>> HTTP/1.1 MUST create a "Host" header field if one is not present
>> in a request by copying the value of the ":authority" header
>> field.
> I can't parse this properly. But I note that Host: header in HTTP/2
> requests is troublesome if the server has to do anything with it,
> due to the fact that it can be anywhere in the header block.

The way to interpret this is that HTTP/2 explicitly favours the
authority form. [95ebf48]

> Also, what happens if both Host and :authority are present?

Nothing.  Is that somehow unclear?

Note that we need this for some perverse 1.1 cases that were discussed
at length.  The following form is apparently common enough to support:

GET http://example.com/x HTTP/1.1
Host: example.org:9322

>>  Response Header Fields
>> HTTP/2 does not define a way to carry the version or reason phrase
>> that is included in an HTTP/1.1 status line.
> Reason phrases are sometimes useful with 4XX and 5XX responses.
> Could be added by including OPTIONAL :reason response header.

We discussed this at length.  The conclusion was that reason phrases
were not useful.

>> 8.1.3.  Examples
>>     GET /resource HTTP/1.1           HEADERS
>>     Host: example.org          ==>     + END_STREAM
>>     Accept: image/jpeg                 + END_HEADERS
>>                                          :method = GET
>>                                          :scheme = https
>>                                          :path = /resource
>>                                          host = example.org
>>                                          accept = image/jpeg
> This hits the ordering issue I noted above (host can appear anywhere,
> whereas :authority is very near the start).

Yep.  That's why we favour the authority form.  If you are translating
mechanically, that sucks, but we can't really fix it without total

>> 8.2.2.  Push Responses
>> This stream becomes
>> "half closed" to the client (Section 5.1) after the initial HEADERS
>> frame is sent.
> Unless HEADERS has END_STREAM, then it is closed.

See above comment and resolution.  [046648f]

>> 9.2.2.  TLS Cipher Suites
>> Ephemeral
>> key exchange MUST have a minimum size of 2048 bits for DHE or
>> security level of 128 bits for ECDHE.
> How is "security level" defined? I can come up with multiple defintions,
> and those are quite different (some fail NIST P-256).

Would a reference to SP 800-57 help here?  (This isn't my text, so I'm
relying on the internet to help me.)

>> Clients MAY advertise support of cipher suites that are prohibited by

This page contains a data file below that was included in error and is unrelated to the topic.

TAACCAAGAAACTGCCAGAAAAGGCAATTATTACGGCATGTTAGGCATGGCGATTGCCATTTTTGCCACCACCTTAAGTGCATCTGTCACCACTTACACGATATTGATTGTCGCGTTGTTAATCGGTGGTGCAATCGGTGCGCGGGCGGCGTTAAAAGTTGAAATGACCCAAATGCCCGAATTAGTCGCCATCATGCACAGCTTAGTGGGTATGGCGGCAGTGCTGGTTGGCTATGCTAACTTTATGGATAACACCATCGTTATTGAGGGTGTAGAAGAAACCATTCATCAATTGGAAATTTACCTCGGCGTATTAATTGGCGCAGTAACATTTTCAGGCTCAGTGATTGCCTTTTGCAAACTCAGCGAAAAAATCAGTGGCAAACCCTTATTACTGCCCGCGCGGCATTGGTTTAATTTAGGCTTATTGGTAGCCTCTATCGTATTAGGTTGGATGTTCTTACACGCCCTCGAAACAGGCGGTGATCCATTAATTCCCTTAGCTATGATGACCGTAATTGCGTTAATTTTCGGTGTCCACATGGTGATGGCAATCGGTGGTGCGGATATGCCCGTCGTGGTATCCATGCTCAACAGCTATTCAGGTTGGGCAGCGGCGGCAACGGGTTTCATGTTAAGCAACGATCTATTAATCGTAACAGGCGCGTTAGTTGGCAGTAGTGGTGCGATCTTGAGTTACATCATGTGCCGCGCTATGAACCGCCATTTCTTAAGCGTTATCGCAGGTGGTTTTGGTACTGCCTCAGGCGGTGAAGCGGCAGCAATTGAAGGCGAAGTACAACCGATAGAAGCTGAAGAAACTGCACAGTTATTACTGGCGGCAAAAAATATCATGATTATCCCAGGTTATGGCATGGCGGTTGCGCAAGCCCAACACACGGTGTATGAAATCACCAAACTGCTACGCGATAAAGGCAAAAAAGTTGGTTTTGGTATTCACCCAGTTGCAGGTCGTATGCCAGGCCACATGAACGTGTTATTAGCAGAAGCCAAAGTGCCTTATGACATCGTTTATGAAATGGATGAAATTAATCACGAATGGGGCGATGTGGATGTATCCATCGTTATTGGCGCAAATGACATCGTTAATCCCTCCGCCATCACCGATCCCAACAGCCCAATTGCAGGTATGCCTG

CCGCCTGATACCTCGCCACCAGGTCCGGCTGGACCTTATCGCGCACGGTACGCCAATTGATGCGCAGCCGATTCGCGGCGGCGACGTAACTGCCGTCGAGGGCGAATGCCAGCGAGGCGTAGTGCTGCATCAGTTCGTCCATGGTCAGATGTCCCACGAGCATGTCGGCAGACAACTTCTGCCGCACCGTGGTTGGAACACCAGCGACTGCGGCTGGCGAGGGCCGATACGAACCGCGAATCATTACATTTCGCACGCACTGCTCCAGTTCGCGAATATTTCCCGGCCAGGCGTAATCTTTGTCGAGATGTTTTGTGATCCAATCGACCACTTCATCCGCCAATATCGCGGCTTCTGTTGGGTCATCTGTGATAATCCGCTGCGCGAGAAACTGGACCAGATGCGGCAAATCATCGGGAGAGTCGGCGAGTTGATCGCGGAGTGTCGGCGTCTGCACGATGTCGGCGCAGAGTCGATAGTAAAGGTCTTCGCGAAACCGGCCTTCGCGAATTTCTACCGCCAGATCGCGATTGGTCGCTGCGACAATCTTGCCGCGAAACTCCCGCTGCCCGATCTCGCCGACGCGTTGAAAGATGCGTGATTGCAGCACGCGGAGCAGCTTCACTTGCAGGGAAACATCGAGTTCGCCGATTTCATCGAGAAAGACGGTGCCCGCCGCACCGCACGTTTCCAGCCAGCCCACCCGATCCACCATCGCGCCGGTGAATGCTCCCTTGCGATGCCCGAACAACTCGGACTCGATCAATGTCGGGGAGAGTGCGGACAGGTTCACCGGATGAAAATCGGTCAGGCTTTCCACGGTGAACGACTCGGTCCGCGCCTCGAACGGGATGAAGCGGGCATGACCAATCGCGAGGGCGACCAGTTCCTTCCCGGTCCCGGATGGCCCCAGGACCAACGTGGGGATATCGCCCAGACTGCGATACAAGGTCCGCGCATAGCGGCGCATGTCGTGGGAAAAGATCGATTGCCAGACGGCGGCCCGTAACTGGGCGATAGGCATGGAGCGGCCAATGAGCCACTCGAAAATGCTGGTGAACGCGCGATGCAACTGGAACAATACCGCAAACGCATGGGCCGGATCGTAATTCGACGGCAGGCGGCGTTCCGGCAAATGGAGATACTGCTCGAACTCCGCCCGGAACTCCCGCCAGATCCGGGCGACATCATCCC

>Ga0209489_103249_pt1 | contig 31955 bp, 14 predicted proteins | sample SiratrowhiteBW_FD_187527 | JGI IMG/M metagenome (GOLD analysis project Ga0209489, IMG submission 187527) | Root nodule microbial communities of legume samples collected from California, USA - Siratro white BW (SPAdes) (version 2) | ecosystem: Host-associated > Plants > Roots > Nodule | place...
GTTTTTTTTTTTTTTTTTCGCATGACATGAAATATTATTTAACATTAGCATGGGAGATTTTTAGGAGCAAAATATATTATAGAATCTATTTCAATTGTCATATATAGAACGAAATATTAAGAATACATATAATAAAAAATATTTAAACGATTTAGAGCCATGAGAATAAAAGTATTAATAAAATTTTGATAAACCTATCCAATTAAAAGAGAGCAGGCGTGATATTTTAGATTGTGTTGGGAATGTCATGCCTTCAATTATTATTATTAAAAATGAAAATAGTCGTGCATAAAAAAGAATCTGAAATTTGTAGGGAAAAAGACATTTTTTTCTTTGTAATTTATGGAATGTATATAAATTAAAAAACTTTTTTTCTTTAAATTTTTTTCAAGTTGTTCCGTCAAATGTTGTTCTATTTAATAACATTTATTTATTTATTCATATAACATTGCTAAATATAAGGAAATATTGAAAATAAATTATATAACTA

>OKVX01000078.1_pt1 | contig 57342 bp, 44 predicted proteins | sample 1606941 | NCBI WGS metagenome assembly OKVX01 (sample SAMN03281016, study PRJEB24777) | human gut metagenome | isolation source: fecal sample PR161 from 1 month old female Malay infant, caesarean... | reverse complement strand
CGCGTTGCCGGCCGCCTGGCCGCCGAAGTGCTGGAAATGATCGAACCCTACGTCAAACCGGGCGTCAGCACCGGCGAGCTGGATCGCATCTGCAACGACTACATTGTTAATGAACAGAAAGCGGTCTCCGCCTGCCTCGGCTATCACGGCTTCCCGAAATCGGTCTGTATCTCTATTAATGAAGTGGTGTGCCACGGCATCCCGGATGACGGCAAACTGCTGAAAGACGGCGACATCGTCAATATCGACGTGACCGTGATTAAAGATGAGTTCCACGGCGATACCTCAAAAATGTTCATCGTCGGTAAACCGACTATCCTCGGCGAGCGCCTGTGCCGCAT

>> the above restrictions in order to allow for connection to servers
>> that do not support HTTP/2.  This enables a fallback to protocols
>> without these constraints without the additional latency imposed by
>> using a separate connection for fallback.
> If connecting to typical TLS server without special HTTP/2 support at
> TLS level(!), then one better put all the HTTP/2 ciphersuites at beginning
> of the list, because many TLS servers will pick the first one off of the
> list, and if it isn't compatible with HTTP/2, the connection will fail

Yes.  Bad servers will be bad.  That's why we have the GOAWAY code: so
we don't perpetuate such badness.

> Worse, some servers have ciphersuite perferences. If server prefers
> some non-HTTP/2-compatible cipher, does not treat HTTP/2 specially
> and clent sends that ciphersuite, again, the connection is going to fail.

Yes.  See above.

> Hpack spec:
>> 8.1.2.  Mitigation
>> An encoder without good knowledge of the provenance of header fields
>> might instead introduce a penalty for bad guesses, such that attempts
>> to guess a header field value results in all values being removed
>> from consideration in all future requests, effectively preventing
>> further guesses.
> If one has to consider re-installation, this can potentially take
> lots of memory, since "blacklisted" values must be kept even beyond
> flushing out of compression state.

Yes, but this is a consequence of a choice that an encoder makes.  The
blacklist is on keys, not values, but that can be escalated by
blacklisting problem origins, or the entire header table.

>> Implementations might also choose to protect certain header fields
>> that are known to be highly valued, such as the Authorization or
>> Cookie header fields, by disabling or further limiting compression.
> For most authorization schemes (all but the most insecure ones),
> indexing Authorization values is useless anyway, as those will never
> be repeated (and the Authorization header name is in static table).

The most insecure schemes are what this is specifically addressing.
Good schemes don't suffer from any weakness to guessing of the sort we
are concerned with here.

Received on Monday, 4 August 2014 19:51:26 UTC